We were instructed to swim over to the platform and grab onto the bar that surrouned its perimeter. Shoulder to shoulder, we all held on with our legs dangling into the deep, dark blue waters below. Our guides came around to each person and stuck pool noodles underou our feet to make us more boyant and instructued that we must not move if possible. The stiller we stayed, the more likely a Manta Ray would swim up to us to eat the plankton which were now swiming up to the light beams on the bottom of the platform.
And just like that, we saw our first Manta come from the deep. It did not approach like we thought, be we saw it pass by us 15 feet below. The excitement was high, and fear from some of our fellow tourists. But we waited, as still as we could. Courtney to my right, with GoPros in our hands, waiting to catch another glimpse of a Manta Ray. But we wouldn’t have to wait long, because the show was about to begin.
From the pitch black below, an object came out from the depths. Rounded, with white patterns on its body. It was coming straight up, right towards all of us, it then arched backwards, showing it’s flat, white belly, curved fins, and long, pointed tail. It swooped up and got within 6 feet of us. It was beautiful, our first Manta Ray. But it wasn’t over, because for the next 20 minutes we were about to witness something out of this world.
First one Manta came in for the plankton, swimming up to the platfom, performing a backflip, with it’s mouth wide open, skimming the surface just below the platform to ingest as much as it could. Then completing its flip and returning to the deep. Then another came to join it. Two Mantas, swiming together, synconizing their flips to maximize the potential for plankton in the light beams that shot down below. Over and over again, Mantas would come up to the light, swirling around effortlessly through their environment. With each pass, they’d come closer and closer. At some points, their stomachs were only inches from the bottom of the floating platform in the water. Their long fins, which spaned across the entire 5ft wide platform, passed right below our faces. So close, that you could feel the turbulence of water after it passed by.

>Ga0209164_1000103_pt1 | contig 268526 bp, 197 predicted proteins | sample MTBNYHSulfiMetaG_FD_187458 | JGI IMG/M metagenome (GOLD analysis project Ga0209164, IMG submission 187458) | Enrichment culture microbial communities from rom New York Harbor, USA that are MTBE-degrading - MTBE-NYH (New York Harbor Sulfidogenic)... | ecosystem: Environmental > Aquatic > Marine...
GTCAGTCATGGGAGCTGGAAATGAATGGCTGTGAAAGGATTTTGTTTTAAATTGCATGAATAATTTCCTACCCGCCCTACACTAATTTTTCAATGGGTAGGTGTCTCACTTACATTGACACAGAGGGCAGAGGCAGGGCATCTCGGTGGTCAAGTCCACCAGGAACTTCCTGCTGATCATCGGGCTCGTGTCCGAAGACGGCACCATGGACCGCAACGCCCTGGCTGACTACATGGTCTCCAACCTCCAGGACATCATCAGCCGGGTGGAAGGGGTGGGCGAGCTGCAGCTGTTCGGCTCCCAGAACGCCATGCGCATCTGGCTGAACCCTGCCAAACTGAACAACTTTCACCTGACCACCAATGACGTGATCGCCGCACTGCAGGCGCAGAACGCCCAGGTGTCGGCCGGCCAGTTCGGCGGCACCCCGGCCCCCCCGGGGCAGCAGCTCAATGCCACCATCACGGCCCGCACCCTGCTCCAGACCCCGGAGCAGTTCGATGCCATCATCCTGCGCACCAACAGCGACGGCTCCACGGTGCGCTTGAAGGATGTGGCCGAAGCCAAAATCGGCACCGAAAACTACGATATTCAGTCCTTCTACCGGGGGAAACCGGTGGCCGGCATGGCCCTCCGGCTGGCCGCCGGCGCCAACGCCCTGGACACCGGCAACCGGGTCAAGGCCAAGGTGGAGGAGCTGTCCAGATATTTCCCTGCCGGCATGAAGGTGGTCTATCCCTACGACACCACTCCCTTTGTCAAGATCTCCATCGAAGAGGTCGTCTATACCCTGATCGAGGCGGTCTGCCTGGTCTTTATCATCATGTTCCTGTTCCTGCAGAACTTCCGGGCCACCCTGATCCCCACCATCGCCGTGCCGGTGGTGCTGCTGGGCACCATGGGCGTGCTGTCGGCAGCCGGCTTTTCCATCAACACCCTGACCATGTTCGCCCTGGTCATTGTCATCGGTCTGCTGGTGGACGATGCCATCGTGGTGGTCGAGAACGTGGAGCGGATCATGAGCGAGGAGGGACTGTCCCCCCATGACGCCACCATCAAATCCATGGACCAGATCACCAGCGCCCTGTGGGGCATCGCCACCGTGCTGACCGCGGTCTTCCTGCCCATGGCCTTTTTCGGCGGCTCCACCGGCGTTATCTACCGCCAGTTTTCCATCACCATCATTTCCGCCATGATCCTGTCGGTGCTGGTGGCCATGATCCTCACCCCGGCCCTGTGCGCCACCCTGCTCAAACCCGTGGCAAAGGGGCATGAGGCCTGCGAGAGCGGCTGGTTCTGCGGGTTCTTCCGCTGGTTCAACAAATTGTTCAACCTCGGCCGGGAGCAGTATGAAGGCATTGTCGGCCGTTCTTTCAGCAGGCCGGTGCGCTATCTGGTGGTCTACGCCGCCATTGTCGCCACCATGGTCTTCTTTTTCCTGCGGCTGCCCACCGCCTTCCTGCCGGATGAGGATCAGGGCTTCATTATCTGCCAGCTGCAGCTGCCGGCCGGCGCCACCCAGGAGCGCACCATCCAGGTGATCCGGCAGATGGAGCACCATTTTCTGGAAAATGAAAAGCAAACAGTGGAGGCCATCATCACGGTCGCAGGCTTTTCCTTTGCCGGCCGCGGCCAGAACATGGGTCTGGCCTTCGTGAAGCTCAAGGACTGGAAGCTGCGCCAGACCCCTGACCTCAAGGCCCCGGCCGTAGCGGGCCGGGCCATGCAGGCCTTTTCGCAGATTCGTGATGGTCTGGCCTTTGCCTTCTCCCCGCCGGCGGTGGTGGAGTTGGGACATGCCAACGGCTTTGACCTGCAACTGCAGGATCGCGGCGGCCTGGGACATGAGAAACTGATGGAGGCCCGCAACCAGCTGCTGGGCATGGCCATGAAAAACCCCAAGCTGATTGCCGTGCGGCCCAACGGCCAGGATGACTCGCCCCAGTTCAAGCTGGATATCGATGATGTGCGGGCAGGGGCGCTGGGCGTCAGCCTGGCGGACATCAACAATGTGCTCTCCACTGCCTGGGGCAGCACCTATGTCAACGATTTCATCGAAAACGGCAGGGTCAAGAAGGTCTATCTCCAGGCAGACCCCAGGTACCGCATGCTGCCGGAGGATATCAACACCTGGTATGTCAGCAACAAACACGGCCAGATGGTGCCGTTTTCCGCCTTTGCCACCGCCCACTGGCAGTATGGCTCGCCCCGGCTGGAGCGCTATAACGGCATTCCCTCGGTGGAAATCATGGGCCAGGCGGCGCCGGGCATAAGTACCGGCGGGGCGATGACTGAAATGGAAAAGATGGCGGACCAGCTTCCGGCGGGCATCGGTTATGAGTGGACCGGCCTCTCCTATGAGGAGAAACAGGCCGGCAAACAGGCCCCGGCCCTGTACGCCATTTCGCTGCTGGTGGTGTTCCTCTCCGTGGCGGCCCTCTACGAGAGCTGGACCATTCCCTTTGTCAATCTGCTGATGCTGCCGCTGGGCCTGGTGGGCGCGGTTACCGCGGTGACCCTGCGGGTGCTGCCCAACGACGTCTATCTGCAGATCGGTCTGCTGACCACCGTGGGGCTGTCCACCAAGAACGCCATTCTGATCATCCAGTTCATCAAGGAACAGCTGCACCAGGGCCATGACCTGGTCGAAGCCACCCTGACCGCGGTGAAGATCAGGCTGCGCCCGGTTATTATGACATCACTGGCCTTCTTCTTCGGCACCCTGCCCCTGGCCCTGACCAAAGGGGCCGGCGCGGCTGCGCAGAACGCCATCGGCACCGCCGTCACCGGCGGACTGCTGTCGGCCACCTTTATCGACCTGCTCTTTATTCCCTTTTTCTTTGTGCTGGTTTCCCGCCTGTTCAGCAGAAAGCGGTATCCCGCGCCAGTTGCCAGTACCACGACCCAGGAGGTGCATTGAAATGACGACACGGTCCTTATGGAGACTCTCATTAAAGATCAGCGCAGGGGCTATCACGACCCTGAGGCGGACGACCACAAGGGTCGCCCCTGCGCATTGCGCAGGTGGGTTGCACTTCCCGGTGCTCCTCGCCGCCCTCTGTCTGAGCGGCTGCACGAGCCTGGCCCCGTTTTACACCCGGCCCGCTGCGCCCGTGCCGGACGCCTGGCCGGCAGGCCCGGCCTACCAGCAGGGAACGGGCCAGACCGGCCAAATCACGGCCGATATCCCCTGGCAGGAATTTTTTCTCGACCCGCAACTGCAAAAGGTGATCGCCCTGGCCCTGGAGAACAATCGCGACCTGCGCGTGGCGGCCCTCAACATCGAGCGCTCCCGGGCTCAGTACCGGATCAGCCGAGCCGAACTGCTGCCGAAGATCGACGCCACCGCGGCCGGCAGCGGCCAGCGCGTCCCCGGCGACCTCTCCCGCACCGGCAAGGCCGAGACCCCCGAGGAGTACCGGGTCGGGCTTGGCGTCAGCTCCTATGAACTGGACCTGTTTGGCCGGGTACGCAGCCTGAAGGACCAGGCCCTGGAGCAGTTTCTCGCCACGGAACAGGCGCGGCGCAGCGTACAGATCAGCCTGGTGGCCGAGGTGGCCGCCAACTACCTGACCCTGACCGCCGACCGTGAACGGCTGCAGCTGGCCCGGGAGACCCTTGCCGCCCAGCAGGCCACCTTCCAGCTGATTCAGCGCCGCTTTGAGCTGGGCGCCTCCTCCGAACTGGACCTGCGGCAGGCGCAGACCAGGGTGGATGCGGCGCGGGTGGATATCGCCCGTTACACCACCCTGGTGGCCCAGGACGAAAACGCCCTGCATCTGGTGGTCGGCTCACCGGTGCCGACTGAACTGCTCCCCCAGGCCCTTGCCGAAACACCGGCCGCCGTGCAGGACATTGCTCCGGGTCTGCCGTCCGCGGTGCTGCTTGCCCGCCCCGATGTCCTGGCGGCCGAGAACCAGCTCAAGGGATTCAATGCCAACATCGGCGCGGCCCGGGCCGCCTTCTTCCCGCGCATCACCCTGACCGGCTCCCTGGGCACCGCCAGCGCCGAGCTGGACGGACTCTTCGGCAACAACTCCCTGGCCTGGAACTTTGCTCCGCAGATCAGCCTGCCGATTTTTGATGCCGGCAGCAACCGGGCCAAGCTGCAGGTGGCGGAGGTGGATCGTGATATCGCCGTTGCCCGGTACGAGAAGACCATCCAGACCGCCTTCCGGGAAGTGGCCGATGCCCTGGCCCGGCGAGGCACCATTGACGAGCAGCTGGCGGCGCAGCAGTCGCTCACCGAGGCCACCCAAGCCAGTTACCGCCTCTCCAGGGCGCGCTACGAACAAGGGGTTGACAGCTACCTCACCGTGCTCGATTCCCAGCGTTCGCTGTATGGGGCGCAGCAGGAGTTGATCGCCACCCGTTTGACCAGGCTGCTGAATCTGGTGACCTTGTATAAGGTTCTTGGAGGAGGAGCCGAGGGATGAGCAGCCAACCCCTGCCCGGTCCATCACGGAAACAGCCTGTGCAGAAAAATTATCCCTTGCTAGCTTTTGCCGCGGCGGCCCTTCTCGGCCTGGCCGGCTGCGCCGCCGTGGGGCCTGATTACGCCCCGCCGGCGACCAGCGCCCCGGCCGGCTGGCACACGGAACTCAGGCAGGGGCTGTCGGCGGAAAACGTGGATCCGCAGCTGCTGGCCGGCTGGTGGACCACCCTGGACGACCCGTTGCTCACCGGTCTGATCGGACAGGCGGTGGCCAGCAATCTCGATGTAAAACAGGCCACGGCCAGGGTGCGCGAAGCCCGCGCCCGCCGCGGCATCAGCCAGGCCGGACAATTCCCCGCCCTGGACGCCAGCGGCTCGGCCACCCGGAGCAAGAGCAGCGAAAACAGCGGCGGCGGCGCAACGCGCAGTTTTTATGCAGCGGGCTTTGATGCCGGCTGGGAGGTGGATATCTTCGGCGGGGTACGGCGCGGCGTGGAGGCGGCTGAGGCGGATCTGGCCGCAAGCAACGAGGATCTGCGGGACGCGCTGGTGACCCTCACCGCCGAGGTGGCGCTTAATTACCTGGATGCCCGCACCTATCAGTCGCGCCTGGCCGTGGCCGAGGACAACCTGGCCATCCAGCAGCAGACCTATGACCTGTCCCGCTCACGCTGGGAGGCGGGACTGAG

Our tour guides insisted we do not touch the Manta Rays, and that the oils on our skin could potentially harm the fish’s skin. Whether or not it’s true, I obeyed the requests, and just enjoyed the show. Even though I really wanted to touch one. Especially since we were told the closest relative to a Manta Ray is, contrary to its resemblance to Sting Rays, actually a shark.